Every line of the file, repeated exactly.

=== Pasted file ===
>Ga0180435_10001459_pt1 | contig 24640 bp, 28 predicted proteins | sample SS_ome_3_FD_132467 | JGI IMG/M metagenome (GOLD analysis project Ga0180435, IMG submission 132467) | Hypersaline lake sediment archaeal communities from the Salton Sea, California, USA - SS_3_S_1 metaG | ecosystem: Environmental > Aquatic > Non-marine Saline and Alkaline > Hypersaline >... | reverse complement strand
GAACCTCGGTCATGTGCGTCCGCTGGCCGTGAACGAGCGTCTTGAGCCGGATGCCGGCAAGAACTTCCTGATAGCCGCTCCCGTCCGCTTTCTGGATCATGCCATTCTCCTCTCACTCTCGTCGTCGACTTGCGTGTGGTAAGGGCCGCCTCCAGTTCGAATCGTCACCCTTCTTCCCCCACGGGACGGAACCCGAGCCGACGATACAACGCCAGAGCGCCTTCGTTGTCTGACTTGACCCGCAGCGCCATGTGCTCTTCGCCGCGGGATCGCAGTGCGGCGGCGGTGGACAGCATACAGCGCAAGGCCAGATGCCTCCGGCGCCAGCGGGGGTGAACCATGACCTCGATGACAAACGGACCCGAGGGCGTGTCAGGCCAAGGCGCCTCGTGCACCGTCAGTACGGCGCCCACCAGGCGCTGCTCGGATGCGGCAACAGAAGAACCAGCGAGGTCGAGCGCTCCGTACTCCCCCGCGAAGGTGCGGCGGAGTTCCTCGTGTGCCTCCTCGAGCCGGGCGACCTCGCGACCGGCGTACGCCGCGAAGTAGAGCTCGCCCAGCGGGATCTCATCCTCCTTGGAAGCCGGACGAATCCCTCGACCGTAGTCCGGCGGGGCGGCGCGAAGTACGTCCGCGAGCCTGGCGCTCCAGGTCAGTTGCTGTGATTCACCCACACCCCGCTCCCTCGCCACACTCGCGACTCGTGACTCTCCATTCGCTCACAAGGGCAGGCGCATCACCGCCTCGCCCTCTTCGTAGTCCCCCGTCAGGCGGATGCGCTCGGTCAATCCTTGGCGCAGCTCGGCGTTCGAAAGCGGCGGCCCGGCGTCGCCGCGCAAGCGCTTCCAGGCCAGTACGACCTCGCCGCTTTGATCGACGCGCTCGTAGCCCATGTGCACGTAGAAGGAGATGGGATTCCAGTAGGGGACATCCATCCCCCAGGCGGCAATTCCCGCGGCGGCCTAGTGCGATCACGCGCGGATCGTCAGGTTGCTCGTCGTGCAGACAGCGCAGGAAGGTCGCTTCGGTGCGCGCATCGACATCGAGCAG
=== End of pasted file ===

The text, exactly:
>Ga0180435_10001459_pt1 | contig 24640 bp, 28 predicted proteins | sample SS_ome_3_FD_132467 | JGI IMG/M metagenome (GOLD analysis project Ga0180435, IMG submission 132467) | Hypersaline lake sediment archaeal communities from the Salton Sea, California, USA - SS_3_S_1 metaG | ecosystem: Environmental > Aquatic > Non-marine Saline and Alkaline > Hypersaline >... | reverse complement strand
GAACCTCGGTCATGTGCGTCCGCTGGCCGTGAACGAGCGTCTTGAGCCGGATGCCGGCAAGAACTTCCTGATAGCCGCTCCCGTCCGCTTTCTGGATCATGCCATTCTCCTCTCACTCTCGTCGTCGACTTGCGTGTGGTAAGGGCCGCCTCCAGTTCGAATCGTCACCCTTCTTCCCCCACGGGACGGAACCCGAGCCGACGATACAACGCCAGAGCGCCTTCGTTGTCTGACTTGACCCGCAGCGCCATGTGCTCTTCGCCGCGGGATCGCAGTGCGGCGGCGGTGGACAGCATACAGCGCAAGGCCAGATGCCTCCGGCGCCAGCGGGGGTGAACCATGACCTCGATGACAAACGGACCCGAGGGCGTGTCAGGCCAAGGCGCCTCGTGCACCGTCAGTACGGCGCCCACCAGGCGCTGCTCGGATGCGGCAACAGAAGAACCAGCGAGGTCGAGCGCTCCGTACTCCCCCGCGAAGGTGCGGCGGAGTTCCTCGTGTGCCTCCTCGAGCCGGGCGACCTCGCGACCGGCGTACGCCGCGAAGTAGAGCTCGCCCAGCGGGATCTCATCCTCCTTGGAAGCCGGACGAATCCCTCGACCGTAGTCCGGCGGGGCGGCGCGAAGTACGTCCGCGAGCCTGGCGCTCCAGGTCAGTTGCTGTGATTCACCCACACCCCGCTCCCTCGCCACACTCGCGACTCGTGACTCTCCATTCGCTCACAAGGGCAGGCGCATCACCGCCTCGCCCTCTTCGTAGTCCCCCGTCAGGCGGATGCGCTCGGTCAATCCTTGGCGCAGCTCGGCGTTCGAAAGCGGCGGCCCGGCGTCGCCGCGCAAGCGCTTCCAGGCCAGTACGACCTCGCCGCTTTGATCGACGCGCTCGTAGCCCATGTGCACGTAGAAGGAGATGGGATTCCAGTAGGGGACATCCATCCCCCAGGCGGCAATTCCCGCGGCGGCCTAGTGCGATCACGCGCGGATCGTCAGGTTGCTCGTCGTGCAGACAGCGCAGGAAGGTCGCTTCGGTGCGCGCATCGACATCGAGCAG